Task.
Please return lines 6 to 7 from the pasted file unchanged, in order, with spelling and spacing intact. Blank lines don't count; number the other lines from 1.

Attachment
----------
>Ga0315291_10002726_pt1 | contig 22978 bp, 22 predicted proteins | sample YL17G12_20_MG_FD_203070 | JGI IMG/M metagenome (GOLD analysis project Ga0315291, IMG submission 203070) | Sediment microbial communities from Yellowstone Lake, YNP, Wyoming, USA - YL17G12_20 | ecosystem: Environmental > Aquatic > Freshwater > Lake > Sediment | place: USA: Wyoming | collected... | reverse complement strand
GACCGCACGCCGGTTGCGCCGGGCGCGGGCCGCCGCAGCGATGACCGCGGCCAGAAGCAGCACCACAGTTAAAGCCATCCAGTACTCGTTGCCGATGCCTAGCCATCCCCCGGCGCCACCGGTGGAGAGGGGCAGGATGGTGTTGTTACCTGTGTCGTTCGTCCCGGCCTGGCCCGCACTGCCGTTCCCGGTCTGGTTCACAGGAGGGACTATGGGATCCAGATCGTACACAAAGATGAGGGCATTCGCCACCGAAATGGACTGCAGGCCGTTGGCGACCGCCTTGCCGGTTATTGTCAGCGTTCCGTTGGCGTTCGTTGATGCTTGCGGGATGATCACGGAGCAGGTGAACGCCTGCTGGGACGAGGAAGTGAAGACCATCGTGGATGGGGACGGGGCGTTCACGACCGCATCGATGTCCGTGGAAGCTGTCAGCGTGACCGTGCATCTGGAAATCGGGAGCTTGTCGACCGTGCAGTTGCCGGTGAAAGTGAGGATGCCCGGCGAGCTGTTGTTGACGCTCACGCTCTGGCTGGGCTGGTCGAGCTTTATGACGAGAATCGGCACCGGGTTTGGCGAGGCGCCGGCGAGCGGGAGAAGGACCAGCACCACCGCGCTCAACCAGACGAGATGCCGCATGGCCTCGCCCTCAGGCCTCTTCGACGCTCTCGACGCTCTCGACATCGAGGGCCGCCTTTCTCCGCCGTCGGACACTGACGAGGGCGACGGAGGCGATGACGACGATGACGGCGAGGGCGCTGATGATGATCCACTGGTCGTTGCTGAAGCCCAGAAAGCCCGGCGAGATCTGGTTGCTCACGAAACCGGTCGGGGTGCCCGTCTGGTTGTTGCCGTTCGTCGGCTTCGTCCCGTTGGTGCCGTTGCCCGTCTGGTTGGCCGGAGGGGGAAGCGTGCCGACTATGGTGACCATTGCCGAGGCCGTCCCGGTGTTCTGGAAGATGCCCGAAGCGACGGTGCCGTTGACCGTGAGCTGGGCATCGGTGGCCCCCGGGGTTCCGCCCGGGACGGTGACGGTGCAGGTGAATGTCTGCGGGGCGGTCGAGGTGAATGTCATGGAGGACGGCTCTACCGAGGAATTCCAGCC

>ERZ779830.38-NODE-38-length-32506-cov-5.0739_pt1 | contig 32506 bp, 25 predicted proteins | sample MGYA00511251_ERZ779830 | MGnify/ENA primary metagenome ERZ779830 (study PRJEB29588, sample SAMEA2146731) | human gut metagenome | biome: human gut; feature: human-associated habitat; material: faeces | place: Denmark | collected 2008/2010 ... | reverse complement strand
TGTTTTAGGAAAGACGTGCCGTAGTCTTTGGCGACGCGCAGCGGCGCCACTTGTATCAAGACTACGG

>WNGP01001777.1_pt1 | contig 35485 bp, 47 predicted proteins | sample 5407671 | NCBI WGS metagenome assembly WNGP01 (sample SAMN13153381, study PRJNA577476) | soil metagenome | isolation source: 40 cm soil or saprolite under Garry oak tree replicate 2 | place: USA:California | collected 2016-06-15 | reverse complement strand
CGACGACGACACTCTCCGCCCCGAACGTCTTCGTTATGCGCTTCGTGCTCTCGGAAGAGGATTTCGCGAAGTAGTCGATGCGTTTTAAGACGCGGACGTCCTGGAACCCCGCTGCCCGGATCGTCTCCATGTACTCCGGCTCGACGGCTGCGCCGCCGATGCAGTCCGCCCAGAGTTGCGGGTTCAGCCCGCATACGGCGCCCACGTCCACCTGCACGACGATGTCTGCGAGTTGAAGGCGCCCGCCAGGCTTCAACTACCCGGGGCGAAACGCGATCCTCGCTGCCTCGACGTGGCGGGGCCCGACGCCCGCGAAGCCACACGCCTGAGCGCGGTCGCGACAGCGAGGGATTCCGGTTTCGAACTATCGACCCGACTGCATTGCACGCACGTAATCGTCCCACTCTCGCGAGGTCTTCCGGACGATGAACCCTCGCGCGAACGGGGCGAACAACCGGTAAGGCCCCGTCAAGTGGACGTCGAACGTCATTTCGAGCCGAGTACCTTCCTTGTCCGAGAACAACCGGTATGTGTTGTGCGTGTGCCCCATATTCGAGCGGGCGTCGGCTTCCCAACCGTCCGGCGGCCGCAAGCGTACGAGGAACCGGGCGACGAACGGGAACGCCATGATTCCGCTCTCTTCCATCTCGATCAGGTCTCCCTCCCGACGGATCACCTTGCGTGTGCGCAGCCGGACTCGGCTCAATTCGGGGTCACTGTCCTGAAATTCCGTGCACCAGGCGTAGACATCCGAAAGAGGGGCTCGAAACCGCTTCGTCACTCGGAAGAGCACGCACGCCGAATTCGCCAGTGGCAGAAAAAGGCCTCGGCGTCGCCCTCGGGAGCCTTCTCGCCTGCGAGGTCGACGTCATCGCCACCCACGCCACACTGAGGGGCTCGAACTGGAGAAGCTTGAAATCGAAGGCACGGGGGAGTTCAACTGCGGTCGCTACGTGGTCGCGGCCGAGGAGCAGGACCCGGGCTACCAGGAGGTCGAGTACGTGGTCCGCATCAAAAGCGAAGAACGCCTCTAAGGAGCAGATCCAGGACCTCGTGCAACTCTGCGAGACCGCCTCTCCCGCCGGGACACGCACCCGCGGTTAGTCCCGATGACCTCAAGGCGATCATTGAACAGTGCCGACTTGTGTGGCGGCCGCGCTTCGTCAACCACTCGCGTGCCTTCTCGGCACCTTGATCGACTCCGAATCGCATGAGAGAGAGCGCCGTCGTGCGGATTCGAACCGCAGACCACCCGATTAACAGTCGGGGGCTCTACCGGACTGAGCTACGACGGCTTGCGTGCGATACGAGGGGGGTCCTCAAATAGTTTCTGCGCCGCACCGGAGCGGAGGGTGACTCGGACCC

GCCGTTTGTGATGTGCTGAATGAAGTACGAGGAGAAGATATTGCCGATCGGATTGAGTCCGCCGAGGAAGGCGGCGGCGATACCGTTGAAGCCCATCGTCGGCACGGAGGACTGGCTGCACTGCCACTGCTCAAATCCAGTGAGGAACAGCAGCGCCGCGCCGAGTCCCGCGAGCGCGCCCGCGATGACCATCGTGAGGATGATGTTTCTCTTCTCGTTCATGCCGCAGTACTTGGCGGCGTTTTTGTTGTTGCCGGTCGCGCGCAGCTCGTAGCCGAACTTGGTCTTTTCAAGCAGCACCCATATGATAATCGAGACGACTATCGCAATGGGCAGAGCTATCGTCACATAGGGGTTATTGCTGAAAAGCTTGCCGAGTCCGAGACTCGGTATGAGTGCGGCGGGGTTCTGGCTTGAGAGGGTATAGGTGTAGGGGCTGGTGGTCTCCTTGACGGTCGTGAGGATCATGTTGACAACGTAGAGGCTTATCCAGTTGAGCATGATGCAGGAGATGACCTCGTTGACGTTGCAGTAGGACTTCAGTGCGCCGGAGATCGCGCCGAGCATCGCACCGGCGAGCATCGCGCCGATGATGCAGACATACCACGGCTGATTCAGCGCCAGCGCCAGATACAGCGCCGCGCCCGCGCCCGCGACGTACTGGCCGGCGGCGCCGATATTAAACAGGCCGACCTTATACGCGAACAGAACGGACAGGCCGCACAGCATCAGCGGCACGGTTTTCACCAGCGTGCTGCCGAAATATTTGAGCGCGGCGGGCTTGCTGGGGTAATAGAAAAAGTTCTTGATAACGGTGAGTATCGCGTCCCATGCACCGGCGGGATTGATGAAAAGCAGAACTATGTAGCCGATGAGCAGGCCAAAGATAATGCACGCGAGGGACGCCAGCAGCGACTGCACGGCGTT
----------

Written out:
CGACGACGACACTCTCCGCCCCGAACGTCTTCGTTATGCGCTTCGTGCTCTCGGAAGAGGATTTCGCGAAGTAGTCGATGCGTTTTAAGACGCGGACGTCCTGGAACCCCGCTGCCCGGATCGTCTCCATGTACTCCGGCTCGACGGCTGCGCCGCCGATGCAGTCCGCCCAGAGTTGCGGGTTCAGCCCGCATACGGCGCCCACGTCCACCTGCACGACGATGTCTGCGAGTTGAAGGCGCCCGCCAGGCTTCAACTACCCGGGGCGAAACGCGATCCTCGCTGCCTCGACGTGGCGGGGCCCGACGCCCGCGAAGCCACACGCCTGAGCGCGGTCGCGACAGCGAGGGATTCCGGTTTCGAACTATCGACCCGACTGCATTGCACGCACGTAATCGTCCCACTCTCGCGAGGTCTTCCGGACGATGAACCCTCGCGCGAACGGGGCGAACAACCGGTAAGGCCCCGTCAAGTGGACGTCGAACGTCATTTCGAGCCGAGTACCTTCCTTGTCCGAGAACAACCGGTATGTGTTGTGCGTGTGCCCCATATTCGAGCGGGCGTCGGCTTCCCAACCGTCCGGCGGCCGCAAGCGTACGAGGAACCGGGCGACGAACGGGAACGCCATGATTCCGCTCTCTTCCATCTCGATCAGGTCTCCCTCCCGACGGATCACCTTGCGTGTGCGCAGCCGGACTCGGCTCAATTCGGGGTCACTGTCCTGAAATTCCGTGCACCAGGCGTAGACATCCGAAAGAGGGGCTCGAAACCGCTTCGTCACTCGGAAGAGCACGCACGCCGAATTCGCCAGTGGCAGAAAAAGGCCTCGGCGTCGCCCTCGGGAGCCTTCTCGCCTGCGAGGTCGACGTCATCGCCACCCACGCCACACTGAGGGGCTCGAACTGGAGAAGCTTGAAATCGAAGGCACGGGGGAGTTCAACTGCGGTCGCTACGTGGTCGCGGCCGAGGAGCAGGACCCGGGCTACCAGGAGGTCGAGTACGTGGTCCGCATCAAAAGCGAAGAACGCCTCTAAGGAGCAGATCCAGGACCTCGTGCAACTCTGCGAGACCGCCTCTCCCGCCGGGACACGCACCCGCGGTTAGTCCCGATGACCTCAAGGCGATCATTGAACAGTGCCGACTTGTGTGGCGGCCGCGCTTCGTCAACCACTCGCGTGCCTTCTCGGCACCTTGATCGACTCCGAATCGCATGAGAGAGAGCGCCGTCGTGCGGATTCGAACCGCAGACCACCCGATTAACAGTCGGGGGCTCTACCGGACTGAGCTACGACGGCTTGCGTGCGATACGAGGGGGGTCCTCAAATAGTTTCTGCGCCGCACCGGAGCGGAGGGTGACTCGGACCC

GCCGTTTGTGATGTGCTGAATGAAGTACGAGGAGAAGATATTGCCGATCGGATTGAGTCCGCCGAGGAAGGCGGCGGCGATACCGTTGAAGCCCATCGTCGGCACGGAGGACTGGCTGCACTGCCACTGCTCAAATCCAGTGAGGAACAGCAGCGCCGCGCCGAGTCCCGCGAGCGCGCCCGCGATGACCATCGTGAGGATGATGTTTCTCTTCTCGTTCATGCCGCAGTACTTGGCGGCGTTTTTGTTGTTGCCGGTCGCGCGCAGCTCGTAGCCGAACTTGGTCTTTTCAAGCAGCACCCATATGATAATCGAGACGACTATCGCAATGGGCAGAGCTATCGTCACATAGGGGTTATTGCTGAAAAGCTTGCCGAGTCCGAGACTCGGTATGAGTGCGGCGGGGTTCTGGCTTGAGAGGGTATAGGTGTAGGGGCTGGTGGTCTCCTTGACGGTCGTGAGGATCATGTTGACAACGTAGAGGCTTATCCAGTTGAGCATGATGCAGGAGATGACCTCGTTGACGTTGCAGTAGGACTTCAGTGCGCCGGAGATCGCGCCGAGCATCGCACCGGCGAGCATCGCGCCGATGATGCAGACATACCACGGCTGATTCAGCGCCAGCGCCAGATACAGCGCCGCGCCCGCGCCCGCGACGTACTGGCCGGCGGCGCCGATATTAAACAGGCCGACCTTATACGCGAACAGAACGGACAGGCCGCACAGCATCAGCGGCACGGTTTTCACCAGCGTGCTGCCGAAATATTTGAGCGCGGCGGGCTTGCTGGGGTAATAGAAAAAGTTCTTGATAACGGTGAGTATCGCGTCCCATGCACCGGCGGGATTGATGAAAAGCAGAACTATGTAGCCGATGAGCAGGCCAAAGATAATGCACGCGAGGGACGCCAGCAGCGACTGCACGGCGTT